pitch problems
  • AMAJ
    Posts: 15
    A local order of contemplative sisters has recruited me to give them singing lessons. There are fewer than a dozen women, mostly age 50+, hailing from America, Europe, and the Philippines. They sing the office in English (sometimes accompanied by an electric organ and sometimes a capella) and the Mass is NO in English as well.

    We've talked about and worked on posture, breathing, tall vowels with a lifted soft palate, projecting from the eyes/forehead rather than singing from the nose or throat, etc. Also started some sight-singing work with solfeg which many of them have done before and are pretty good at (though not quite on pitch). We've also talked about how chanting is meant to bring life to the text and should be sung at the same cadence you would speak it. I've also reminded them that singing together involves not just making sound correctly but also listening to each other.

    They don't have a very blended sound - various problems with all of the above things we're working on plus I think the various accents plays a role, and some sisters have trouble staying on pitch especially when the chant repeats on the same note for several syllables in a row. They do use the transposer on their electric organ to help them sing in a more comfortable range, but it doesn't help.

    They've asked me to work individually with a few sisters (so far we've met just as a group) - specifically to help them learn to stay on pitch rather than going flat. This is where I need help - I did not go to music school and have never received a voice lesson myself so am feeling a little clueless how to proceed. (I guess my high school choir/band/piano experience was enough to get me started directing 15 years ago and since then I've been thankful for the instruction I've received locally at various workshops/from other directors and through CMAA colloquiums and chant intensives, along with the years of experience helping my own volunteer parish choir).

    Any practical suggestions for exercises to help these sisters would be appreciated!
  • irishtenoririshtenor
    Posts: 781
    Thank you for your clear, helpful post. Thank you also for the service you provide to the Church.

    If you legitimately don't know how to teach voice lessons, then I think you should send these ladies to someone who does. If you've never had even one voice lesson, then this has a very high potential to be a "blind-leading-the-blind" situation.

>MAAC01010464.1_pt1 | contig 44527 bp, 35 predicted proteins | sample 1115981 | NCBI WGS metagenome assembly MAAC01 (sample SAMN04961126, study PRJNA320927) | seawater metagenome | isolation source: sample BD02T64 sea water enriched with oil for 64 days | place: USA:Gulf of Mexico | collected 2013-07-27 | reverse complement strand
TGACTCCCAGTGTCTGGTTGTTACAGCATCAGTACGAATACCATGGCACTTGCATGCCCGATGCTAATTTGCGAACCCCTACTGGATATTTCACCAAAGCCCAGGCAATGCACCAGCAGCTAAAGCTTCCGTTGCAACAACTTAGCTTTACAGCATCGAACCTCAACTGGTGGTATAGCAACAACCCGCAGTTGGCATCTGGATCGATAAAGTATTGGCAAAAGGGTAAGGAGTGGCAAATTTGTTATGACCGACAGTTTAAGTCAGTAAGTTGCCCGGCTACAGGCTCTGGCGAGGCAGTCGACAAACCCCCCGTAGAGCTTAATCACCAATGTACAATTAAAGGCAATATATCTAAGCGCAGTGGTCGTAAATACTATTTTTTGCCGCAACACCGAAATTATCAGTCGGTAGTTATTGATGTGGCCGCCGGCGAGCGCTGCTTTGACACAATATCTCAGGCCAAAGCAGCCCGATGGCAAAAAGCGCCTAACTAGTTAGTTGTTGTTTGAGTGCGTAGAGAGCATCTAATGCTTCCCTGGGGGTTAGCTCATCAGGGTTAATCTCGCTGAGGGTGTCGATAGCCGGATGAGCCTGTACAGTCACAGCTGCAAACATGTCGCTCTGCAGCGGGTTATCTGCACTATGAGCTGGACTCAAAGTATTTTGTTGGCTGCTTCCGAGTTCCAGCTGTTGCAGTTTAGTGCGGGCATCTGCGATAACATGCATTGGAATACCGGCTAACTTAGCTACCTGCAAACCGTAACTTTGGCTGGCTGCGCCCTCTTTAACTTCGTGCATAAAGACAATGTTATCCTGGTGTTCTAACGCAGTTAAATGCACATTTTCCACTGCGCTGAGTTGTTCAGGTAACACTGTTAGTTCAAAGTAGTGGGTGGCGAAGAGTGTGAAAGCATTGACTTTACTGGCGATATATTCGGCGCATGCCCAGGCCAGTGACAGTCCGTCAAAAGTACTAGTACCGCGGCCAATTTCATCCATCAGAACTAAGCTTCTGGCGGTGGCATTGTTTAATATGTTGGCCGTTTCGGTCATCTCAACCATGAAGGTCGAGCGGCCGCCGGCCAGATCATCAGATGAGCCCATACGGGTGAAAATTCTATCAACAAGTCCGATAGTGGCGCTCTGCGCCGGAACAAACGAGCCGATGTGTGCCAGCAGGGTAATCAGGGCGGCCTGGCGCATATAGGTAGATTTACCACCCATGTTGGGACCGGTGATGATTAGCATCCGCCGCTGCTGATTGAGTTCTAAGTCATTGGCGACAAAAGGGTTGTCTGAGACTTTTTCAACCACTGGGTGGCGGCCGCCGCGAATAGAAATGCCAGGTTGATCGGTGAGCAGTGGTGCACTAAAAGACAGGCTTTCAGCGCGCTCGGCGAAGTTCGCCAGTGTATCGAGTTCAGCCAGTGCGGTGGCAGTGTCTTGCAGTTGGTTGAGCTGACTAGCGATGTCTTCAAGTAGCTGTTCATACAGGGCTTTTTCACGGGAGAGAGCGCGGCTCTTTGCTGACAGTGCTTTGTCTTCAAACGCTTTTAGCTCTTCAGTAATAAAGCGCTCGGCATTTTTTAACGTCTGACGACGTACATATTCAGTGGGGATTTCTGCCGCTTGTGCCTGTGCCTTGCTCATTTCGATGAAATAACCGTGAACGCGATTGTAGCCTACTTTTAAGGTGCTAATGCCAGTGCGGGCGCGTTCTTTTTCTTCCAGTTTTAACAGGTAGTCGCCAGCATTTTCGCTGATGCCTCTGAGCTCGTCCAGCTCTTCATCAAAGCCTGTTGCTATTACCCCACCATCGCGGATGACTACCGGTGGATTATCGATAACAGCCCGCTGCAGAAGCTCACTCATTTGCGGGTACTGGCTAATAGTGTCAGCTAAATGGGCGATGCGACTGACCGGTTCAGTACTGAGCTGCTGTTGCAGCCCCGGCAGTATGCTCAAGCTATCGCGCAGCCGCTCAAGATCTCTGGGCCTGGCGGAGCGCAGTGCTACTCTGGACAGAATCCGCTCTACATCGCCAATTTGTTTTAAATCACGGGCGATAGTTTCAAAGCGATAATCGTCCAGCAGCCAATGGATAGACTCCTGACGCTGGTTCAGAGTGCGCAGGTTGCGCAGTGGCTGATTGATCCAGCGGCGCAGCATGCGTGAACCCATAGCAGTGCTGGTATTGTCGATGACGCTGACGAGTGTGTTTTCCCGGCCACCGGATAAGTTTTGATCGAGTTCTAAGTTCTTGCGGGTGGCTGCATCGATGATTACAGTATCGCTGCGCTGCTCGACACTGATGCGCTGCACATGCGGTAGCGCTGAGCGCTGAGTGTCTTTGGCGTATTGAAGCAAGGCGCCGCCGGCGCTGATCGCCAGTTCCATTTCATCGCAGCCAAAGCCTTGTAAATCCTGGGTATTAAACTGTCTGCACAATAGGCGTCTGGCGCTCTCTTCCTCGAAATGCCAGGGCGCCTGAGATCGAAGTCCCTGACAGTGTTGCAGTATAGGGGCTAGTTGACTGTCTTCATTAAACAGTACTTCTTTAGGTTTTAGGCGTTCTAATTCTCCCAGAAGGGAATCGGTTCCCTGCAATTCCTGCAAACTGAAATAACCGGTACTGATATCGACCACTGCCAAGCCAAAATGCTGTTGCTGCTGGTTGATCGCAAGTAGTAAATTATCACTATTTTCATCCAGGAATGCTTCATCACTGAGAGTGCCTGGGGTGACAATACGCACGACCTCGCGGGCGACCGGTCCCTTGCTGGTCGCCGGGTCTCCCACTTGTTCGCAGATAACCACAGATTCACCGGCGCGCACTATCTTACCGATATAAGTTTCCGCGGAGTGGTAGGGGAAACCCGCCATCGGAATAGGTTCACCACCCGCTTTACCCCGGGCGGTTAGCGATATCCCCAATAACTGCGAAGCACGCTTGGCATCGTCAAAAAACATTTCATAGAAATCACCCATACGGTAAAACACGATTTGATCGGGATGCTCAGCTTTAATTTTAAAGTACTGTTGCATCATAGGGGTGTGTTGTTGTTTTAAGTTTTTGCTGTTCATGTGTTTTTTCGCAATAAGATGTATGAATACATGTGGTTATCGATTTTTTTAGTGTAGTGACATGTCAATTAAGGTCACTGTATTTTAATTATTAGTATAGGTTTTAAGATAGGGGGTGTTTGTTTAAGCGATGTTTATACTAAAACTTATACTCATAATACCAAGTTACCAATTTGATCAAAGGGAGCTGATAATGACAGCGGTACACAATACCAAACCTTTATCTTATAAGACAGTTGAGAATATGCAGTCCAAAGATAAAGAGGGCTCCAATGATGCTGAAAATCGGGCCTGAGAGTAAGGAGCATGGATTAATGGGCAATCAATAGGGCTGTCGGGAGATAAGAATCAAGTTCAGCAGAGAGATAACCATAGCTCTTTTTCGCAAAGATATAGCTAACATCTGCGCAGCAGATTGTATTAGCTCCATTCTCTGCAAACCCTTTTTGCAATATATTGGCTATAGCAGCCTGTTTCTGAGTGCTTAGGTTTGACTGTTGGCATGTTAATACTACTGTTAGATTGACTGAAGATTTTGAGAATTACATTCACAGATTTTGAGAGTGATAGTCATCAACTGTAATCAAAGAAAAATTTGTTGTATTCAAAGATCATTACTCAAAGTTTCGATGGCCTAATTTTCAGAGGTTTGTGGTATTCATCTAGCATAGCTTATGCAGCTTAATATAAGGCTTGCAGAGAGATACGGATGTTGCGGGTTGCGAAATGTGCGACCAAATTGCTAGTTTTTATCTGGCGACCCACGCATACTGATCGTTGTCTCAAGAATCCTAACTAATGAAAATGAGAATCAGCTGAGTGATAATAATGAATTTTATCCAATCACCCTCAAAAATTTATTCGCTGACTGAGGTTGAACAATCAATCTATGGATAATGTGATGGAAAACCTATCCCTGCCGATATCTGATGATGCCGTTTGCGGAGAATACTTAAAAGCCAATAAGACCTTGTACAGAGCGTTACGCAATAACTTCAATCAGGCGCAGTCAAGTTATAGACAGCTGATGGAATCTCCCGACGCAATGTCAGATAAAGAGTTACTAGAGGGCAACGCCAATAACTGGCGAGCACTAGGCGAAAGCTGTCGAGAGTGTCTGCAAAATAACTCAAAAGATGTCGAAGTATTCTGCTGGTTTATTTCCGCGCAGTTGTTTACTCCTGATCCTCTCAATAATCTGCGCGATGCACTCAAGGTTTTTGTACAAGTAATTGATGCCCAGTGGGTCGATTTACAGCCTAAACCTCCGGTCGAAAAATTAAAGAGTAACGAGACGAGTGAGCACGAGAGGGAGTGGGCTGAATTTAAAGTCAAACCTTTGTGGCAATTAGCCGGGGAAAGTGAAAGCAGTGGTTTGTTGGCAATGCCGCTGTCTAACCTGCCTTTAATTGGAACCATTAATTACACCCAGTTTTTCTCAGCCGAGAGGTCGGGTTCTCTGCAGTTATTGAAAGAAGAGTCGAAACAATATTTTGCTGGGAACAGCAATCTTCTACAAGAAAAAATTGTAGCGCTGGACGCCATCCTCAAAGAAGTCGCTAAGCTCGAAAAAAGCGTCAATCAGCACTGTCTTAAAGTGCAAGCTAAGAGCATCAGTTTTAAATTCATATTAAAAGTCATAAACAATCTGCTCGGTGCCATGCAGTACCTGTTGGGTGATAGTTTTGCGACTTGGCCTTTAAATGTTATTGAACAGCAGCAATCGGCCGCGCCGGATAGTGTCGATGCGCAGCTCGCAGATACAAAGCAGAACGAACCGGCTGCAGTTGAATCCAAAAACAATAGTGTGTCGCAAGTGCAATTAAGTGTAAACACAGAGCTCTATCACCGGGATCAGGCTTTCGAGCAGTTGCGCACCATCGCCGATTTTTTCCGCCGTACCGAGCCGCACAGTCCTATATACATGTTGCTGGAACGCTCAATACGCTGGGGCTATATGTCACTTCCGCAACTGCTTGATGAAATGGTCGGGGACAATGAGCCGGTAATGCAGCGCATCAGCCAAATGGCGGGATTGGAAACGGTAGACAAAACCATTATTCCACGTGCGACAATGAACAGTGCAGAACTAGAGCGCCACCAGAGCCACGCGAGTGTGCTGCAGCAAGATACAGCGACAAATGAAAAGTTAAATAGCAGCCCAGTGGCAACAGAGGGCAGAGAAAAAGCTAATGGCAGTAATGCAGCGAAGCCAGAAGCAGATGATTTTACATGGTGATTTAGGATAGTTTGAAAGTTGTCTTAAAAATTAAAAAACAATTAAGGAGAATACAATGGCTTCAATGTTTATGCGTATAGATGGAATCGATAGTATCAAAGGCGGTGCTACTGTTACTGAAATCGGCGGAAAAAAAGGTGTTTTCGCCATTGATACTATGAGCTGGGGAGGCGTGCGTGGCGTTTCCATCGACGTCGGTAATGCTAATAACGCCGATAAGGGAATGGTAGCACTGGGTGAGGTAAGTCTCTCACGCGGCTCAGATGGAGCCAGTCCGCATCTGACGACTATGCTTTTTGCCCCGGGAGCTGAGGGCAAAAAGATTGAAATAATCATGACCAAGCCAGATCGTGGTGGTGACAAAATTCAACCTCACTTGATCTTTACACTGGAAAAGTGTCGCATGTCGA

Thanked by 1Liam
  • Don9of11Don9of11
    Posts: 149
    How do they sound if they sing Silent Night or Hark The Herald Angel's Sing? Do they sound on pitch and together? I would say practice everyone singing melody, leave parts for later. If they sound together and on pitch, just keep working with them. It's natural to loose pitch outside your voice range. Are they all sopranos or alto?

    Our music director practices with us using simple phrases and progressively raise the pitch up, generally start on e-flat and step up gradually perhaps an octave, than steps down in the same manner to perhaps an Octave below or if you know the range of notes in your hymns or choral pieces work the voices up and down. We do silly phrases, like "mommy made me mash my m&ms" and others. I think I would use an Amen or Alleluia but she's the boss. Our choir consist of more ladies than men but age is 70+, a few of us are in our late 50's. We also get posture lesson and breathing lesson as you've done.

  • canadashcanadash
    Posts: 1,195
    I agree with Irishtenor. Another option is for you to take private lessons, so you can teach them.

    You can also try by watching youtube videos, but I'll warn you, you'll have to peruse many awful ones before you get to one that will work for you!
  • bhcordovabhcordova
    Posts: 420
    May I suggest the iPhone app 'Voice Tutor'. It is designed to help correct many voice problems. There is also an app called 'Voice Tuner', but I have no experience with it.
  • AMAJ -
    Congratulations! For a self-confessed amateur you seem to have availed yourself of some of the basics of good tone production and vowel formation. Without formal study and training, though, there is a limit to how far you can lead your ladies, for, after progressing a little distance you will find yourself groping in the dark. You might well consider taking voice lessons yourself. This may equip you to lead your valiant flock into the land of well-tutored song. Otherwise, you might wish to suggest that they retain someone more qualified. I hope that you choose the former route and reap the rewards of having fashioned these charming ladies into at least a half-way decent chorus.

    About staying on pitch -
    There are numerous factors that influence accurate pitch, some of which are related to the techniques which you have enumerated above. Most fundamentally, though, other than learning actually to think the desired pitch and hear it in one's head, is the matter of diaphragmatic breathing and breath support. Most faulty pitch production arises from a lack of skill in this area. The intentional coordination of breathing apparatus and phonation is a challenging aspect of good singing. Related to this is learning to maintain a steady and constant 'wind pressure' over a certain length of time, rather than letting the air out in an uncontrolled, unsustained, manner. This is essential to staying on pitch and not going flat. There are other factors, but the matter of breath support and intonation is fundamental. Giving studied attention to this should bring about some noticeable progress. Invent exercises which call for accurately negotiating the distance betwixt various intervals. This will help your ladies to learn to think their pitches and distances. Have them do these as a group as well as calling upon individuals. These sorts of things can be quite fun and challenging means of getting the brain engaged in the task of producing a consciously thought out musical result.